The best leaders, if you watch them closely, seem to be "ego-less"." The best leaders have no fear of looking stupid, just a genuine concern about failing. They know they will improve their odds of success by asking questions.

Questions 101: Some leaders tell me that they don't know what questions to ask in many situations because they aren't close enough to the work done by that person or her team. So here are a few easy ones to toss out when you find yourself in those situations. Guaranteed to get some feedback:

* What are you thinking about when you wake up at 3AM?

* What's the biggest problem here you see right now?

* What can I do to make it easier for you (or your team) to get the job done?

* If you had one wish to make it better around here, what would it be?

* Do you have everything you need to succeed?

* What do you see on the horizon that could be bad for us?

* What's the most important thing you (or your team) have got going on right now?

* What roadblocks are holding you (or your team) from rocketing ahead?

Be prepared to hear things that may make you uncomfortable. Don't make any promises you can't deliver. But let people see that you're open to any ideas. This approach will make you and your organization better. And, as a side benefit, it will save you from becoming one of those whiners pleading, "How could we have known that would happen?"


Leadership Coach


John M. McKee is the founder and CEO of, an international consulting and coaching practice with subscribers in 43 countries. One of the founding senior executives of DIRECTV, his hands-on experience includes leading billion d...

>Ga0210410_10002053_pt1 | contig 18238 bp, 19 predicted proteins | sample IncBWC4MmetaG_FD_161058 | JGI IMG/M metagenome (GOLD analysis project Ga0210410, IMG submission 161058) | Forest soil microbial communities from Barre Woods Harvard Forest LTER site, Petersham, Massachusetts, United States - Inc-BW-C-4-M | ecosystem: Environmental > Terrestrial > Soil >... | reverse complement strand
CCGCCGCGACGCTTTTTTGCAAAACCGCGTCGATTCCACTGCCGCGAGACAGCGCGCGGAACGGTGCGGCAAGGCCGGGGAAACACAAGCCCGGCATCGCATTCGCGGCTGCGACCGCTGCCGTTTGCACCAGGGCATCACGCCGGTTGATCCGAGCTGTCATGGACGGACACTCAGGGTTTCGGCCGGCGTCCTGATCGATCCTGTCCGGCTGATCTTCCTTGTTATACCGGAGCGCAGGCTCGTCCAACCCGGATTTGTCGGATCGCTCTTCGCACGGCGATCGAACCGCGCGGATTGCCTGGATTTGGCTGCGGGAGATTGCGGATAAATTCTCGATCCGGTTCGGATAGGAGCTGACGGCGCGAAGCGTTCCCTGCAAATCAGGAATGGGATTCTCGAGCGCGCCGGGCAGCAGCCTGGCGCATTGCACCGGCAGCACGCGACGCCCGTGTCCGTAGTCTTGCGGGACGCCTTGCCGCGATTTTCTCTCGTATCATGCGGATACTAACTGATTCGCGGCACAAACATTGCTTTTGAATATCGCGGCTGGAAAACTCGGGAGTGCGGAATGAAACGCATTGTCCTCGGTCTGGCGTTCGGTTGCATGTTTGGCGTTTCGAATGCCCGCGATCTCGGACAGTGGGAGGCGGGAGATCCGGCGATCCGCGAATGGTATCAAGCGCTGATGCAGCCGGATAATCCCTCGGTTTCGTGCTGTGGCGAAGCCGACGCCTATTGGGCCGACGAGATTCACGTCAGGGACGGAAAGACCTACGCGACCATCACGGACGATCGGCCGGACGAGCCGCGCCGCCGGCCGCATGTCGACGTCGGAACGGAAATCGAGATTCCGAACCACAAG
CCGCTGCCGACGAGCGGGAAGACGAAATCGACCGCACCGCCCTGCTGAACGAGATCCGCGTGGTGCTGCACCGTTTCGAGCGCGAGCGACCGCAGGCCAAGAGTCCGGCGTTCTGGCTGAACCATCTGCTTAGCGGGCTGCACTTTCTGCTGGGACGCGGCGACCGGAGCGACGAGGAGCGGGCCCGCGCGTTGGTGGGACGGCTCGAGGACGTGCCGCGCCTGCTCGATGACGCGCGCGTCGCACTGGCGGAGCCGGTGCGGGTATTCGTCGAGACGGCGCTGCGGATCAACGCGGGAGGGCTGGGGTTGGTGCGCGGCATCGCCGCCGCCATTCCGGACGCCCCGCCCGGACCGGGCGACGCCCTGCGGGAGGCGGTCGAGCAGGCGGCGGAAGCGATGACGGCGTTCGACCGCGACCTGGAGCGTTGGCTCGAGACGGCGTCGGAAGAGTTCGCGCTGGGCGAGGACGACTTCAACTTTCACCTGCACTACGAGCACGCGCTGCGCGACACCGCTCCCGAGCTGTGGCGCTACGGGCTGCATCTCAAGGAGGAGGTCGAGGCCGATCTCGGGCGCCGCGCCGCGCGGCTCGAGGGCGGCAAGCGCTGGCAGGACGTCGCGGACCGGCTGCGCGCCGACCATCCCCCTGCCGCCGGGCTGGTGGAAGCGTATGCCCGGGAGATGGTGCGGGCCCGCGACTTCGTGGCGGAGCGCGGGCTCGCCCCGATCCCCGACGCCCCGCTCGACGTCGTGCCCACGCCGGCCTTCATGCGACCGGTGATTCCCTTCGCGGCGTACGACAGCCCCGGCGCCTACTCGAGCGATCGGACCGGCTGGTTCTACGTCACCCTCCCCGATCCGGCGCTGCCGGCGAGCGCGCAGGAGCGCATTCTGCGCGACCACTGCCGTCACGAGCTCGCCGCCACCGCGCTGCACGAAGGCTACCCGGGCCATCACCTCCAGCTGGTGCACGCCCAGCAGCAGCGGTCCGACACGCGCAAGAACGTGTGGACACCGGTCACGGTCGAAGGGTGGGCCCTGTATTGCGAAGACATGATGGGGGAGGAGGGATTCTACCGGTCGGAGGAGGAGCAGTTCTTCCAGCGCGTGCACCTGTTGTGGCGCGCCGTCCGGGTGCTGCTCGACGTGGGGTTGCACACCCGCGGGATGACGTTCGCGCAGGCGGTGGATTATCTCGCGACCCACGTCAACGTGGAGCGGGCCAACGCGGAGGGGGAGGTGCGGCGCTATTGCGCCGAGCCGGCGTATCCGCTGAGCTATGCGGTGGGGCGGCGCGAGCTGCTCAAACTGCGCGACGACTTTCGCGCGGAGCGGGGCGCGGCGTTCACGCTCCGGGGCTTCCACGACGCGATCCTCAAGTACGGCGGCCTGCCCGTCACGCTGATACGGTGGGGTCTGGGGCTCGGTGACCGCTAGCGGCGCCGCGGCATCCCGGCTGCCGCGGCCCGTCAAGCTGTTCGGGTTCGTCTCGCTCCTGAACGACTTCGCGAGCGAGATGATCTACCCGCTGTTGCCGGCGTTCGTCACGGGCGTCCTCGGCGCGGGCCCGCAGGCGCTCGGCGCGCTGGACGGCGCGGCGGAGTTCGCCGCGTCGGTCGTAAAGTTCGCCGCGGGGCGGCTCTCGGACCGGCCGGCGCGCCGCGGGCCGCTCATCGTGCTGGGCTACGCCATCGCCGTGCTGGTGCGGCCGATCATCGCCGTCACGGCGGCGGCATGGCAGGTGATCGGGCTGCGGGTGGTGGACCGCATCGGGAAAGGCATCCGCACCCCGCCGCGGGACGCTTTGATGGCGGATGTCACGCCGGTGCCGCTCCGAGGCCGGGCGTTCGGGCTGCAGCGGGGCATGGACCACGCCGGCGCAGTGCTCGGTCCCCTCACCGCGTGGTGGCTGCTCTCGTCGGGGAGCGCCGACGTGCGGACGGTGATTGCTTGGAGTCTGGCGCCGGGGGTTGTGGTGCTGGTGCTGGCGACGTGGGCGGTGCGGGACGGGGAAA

Good article! Good tips, especially "Questions 101". I should think you could add "Risk Management" to the categories and/or tags. Thank-you!


Because when a project is proposed, the FIRST thing I do is go down the list of negatives before going down the list of positives. I explain to my boss that it is NOT that I don't want to do the work or are complaining, but we should think of the BAD things and decide if the good things are worth the risk, and take measures to avoid the bad things. My new boss is more a "I don't want the details, I want yes or no" kind of guy, so I drive him nuts. B-) Everything is "It depends......" ;\


When I worked for GM's NAMA (North American Market Analysis) group at the beginning of each year everyone would throw $5 into a pot and predict how many vehicles GM would sell in the US market for the following year. After winning the contest (I wasn't a forecaster, just IT support) four years out of five, the head of NAMA wanted to know what my secret was. I told him, "I don't have to worry about corporate politics, I can forecast the truth." They didn't let me enter the contest after that. :( GM's management style has always been "Management by Crisis". If it isn't a crisis it doesn't get GM's attention.


We had a few managers like that. Let everything get to be all FUBAR, and you get a few benefits. One, policy goes out the window because it is an "emergency". Two, you are seen as the hero because you solved the emergency (that you allowed to be created).


Most managers tell me that their managers probably don't want to know what's really going on. Or else they'd ask. Do you agree?


In general, I agree. Depending upon the size of the organization, and it's strength; most people are usually nose-to-the-ground chaps; rarely looking to realize they're actually sniffing a trail along the rail-track. There are places where questions are appreciated, and places where the question/er is snubbed. Guess which organization is more likely to survive.. ?